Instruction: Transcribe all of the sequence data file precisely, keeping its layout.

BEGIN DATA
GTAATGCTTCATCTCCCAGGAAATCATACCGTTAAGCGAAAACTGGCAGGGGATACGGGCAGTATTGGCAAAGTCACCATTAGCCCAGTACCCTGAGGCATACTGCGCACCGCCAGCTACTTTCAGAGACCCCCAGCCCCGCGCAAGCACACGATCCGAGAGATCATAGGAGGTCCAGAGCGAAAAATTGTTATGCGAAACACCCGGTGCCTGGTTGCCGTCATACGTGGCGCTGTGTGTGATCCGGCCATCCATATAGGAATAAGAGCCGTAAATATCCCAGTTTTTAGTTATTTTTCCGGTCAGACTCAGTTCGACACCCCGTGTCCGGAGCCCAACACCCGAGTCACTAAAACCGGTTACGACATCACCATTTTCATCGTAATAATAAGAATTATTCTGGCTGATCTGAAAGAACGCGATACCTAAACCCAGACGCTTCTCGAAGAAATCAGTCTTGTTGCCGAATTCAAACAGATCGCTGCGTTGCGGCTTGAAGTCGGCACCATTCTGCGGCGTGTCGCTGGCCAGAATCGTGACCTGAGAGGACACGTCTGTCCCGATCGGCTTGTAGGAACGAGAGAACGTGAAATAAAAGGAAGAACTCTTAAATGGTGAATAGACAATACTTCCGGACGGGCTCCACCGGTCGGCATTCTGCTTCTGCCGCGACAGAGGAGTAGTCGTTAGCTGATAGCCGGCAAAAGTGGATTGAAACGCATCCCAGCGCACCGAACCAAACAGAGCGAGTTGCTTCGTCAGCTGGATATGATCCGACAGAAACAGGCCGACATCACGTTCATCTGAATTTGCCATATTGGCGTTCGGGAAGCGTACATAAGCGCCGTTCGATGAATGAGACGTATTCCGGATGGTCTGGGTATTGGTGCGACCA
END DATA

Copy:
GTAATGCTTCATCTCCCAGGAAATCATACCGTTAAGCGAAAACTGGCAGGGGATACGGGCAGTATTGGCAAAGTCACCATTAGCCCAGTACCCTGAGGCATACTGCGCACCGCCAGCTACTTTCAGAGACCCCCAGCCCCGCGCAAGCACACGATCCGAGAGATCATAGGAGGTCCAGAGCGAAAAATTGTTATGCGAAACACCCGGTGCCTGGTTGCCGTCATACGTGGCGCTGTGTGTGATCCGGCCATCCATATAGGAATAAGAGCCGTAAATATCCCAGTTTTTAGTTATTTTTCCGGTCAGACTCAGTTCGACACCCCGTGTCCGGAGCCCAACACCCGAGTCACTAAAACCGGTTACGACATCACCATTTTCATCGTAATAATAAGAATTATTCTGGCTGATCTGAAAGAACGCGATACCTAAACCCAGACGCTTCTCGAAGAAATCAGTCTTGTTGCCGAATTCAAACAGATCGCTGCGTTGCGGCTTGAAGTCGGCACCATTCTGCGGCGTGTCGCTGGCCAGAATCGTGACCTGAGAGGACACGTCTGTCCCGATCGGCTTGTAGGAACGAGAGAACGTGAAATAAAAGGAAGAACTCTTAAATGGTGAATAGACAATACTTCCGGACGGGCTCCACCGGTCGGCATTCTGCTTCTGCCGCGACAGAGGAGTAGTCGTTAGCTGATAGCCGGCAAAAGTGGATTGAAACGCATCCCAGCGCACCGAACCAAACAGAGCGAGTTGCTTCGTCAGCTGGATATGATCCGACAGAAACAGGCCGACATCACGTTCATCTGAATTTGCCATATTGGCGTTCGGGAAGCGTACATAAGCGCCGTTCGATGAATGAGACGTATTCCGGATGGTCTGGGTATTGGTGCGACCA